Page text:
However, they are less tender compared to baby back ribs. Spareribs can be sold whole with untrimmed slabs or in a St. Louis Style.
St. Louis Spareribs
St. Louis Style Ribs that have a uniform rectangular shape and rib tips removed. St. Louis style spare ribs cut from the pig’s belly and trimmed down to get rid of the chewy cartilage. Removing these parts makes the ribs easy to cook or grill and eat as well.
4 Ways to Tenderize Ribs
There are many ways you could tenderize your ribs. It also depends on the type of ribs you are going for.
The following are a few examples you should try:
1. Remove the Membrane From the Bony Side
The membrane more or less acts like a cover for the bones and, at times, can be the culprit for tough, chewy meat. That said, removing it makes the ribs tenderer and allows it to soak in the seasoning better. The process is easier done when the ribs are well chilled. All you need is a knife and some sheets of kitchen towel.
The first step is to slip the knife under a bone, preferably the first, and pull the translucent layer up. Proceed by grabbing the layer and pulling it off to the last bone-more like ripping off a band-aid.
2. Use Lime Juice
Lime juice is a natural tenderizer, and with the right choice of seasoning, it can give your ribs a total burst of flavors. Some cooks suggest soaking the ribs in lime, but I say rubbing the lime juice generously on both sides of the ribs should do the trick.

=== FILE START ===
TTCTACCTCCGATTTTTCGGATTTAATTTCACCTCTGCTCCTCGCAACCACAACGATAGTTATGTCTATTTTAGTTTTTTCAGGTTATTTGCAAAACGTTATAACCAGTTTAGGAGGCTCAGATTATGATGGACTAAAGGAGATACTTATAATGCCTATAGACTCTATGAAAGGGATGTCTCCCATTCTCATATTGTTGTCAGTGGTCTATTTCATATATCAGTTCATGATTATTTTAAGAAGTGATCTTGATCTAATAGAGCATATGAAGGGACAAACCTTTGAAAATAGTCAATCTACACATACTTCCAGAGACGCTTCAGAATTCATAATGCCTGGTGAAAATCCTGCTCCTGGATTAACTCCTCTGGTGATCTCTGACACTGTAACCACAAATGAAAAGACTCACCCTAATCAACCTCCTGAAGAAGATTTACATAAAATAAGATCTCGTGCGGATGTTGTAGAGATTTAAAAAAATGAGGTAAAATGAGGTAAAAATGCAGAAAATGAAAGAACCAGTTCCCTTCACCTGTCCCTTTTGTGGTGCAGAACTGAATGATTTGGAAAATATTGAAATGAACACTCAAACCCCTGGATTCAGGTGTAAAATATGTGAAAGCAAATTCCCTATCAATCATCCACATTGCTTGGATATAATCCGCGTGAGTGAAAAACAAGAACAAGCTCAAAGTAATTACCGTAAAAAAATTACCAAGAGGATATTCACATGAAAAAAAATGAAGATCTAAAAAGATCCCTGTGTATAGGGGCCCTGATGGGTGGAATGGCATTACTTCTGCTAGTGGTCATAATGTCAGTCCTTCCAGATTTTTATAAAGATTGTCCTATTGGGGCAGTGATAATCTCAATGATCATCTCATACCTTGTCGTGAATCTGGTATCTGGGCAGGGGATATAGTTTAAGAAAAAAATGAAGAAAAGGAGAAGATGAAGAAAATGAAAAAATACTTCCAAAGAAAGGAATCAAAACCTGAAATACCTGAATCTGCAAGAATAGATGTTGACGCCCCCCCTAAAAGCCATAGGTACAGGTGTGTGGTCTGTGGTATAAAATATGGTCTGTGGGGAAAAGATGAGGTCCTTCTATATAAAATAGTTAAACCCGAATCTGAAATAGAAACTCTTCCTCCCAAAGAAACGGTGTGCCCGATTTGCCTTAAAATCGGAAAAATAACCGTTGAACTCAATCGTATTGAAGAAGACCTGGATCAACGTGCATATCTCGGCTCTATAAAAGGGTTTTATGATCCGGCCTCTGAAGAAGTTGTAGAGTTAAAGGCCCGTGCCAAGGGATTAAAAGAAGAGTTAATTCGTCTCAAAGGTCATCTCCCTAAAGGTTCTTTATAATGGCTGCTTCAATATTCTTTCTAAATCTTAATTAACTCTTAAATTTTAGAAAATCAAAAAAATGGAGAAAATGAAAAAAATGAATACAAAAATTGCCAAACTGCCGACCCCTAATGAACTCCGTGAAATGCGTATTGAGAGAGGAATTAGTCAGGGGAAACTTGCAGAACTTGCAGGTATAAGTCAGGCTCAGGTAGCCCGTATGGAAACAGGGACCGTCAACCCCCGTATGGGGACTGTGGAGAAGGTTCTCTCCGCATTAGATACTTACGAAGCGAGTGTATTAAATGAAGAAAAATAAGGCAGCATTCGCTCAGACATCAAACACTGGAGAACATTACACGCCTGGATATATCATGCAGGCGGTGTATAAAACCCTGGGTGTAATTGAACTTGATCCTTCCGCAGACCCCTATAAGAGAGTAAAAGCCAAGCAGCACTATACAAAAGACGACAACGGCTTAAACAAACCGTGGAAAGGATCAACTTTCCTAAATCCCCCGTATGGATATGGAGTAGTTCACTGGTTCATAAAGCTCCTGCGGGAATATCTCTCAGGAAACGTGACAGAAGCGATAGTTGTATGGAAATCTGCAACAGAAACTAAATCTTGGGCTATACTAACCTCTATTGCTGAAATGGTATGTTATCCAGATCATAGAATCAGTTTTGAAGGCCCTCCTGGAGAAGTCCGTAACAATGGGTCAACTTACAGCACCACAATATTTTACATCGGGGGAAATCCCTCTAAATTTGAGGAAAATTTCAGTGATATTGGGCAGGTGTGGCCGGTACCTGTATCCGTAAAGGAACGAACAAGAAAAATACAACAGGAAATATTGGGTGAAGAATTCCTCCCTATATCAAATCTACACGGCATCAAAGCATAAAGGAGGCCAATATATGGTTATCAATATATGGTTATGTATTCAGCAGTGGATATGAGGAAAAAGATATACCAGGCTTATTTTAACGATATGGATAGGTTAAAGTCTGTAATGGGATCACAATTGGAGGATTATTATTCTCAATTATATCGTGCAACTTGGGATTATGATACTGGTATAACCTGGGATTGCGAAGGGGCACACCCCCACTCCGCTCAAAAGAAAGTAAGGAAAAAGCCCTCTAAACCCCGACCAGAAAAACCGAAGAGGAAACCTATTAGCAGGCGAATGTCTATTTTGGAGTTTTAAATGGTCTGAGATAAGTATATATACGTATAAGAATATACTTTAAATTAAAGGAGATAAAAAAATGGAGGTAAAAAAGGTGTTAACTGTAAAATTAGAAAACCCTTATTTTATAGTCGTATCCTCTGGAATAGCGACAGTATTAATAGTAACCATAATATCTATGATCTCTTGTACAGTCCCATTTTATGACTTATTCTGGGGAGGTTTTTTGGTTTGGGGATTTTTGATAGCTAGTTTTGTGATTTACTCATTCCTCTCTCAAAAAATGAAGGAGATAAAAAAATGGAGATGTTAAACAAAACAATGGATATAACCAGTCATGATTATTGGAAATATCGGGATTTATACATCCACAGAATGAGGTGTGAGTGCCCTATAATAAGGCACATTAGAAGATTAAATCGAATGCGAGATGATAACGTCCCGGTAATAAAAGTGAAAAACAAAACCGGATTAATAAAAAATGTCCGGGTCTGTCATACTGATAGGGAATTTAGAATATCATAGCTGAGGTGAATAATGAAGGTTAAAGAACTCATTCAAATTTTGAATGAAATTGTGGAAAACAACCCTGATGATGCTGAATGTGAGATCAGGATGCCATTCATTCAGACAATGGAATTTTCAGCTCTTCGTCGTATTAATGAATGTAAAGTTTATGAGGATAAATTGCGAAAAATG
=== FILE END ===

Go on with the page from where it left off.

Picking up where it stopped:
It is especially so If you removed the membrane first. Alternatively, you can use any other citrus marinade instead of lime juice, following the same steps.
3. Slow Cooking
We didn’t say boiling, but slow cooking! Short cuts are not always the best; hence, it’s a good idea to give the ribs time to steam and consequently tenderize in a good large slow cooker. Usually, it is advisable to keep the ribs off the bottom using a rack.
Add some marinade or, optionally, some beer to aid in the steaming process. Slow cooking the ribs at 225 degrees Fahrenheit for about 3 to 4 hours should be enough to give you the desired tender finish. The longer you cook them, the tenderer they get.
4. Use Salt or Meat Tenderizer
Meat tenderizers should be your last option if all the other methods do not work to your convenience or are unavailable. Although not recommended, you can include a meat tenderizer or some salt in your rub.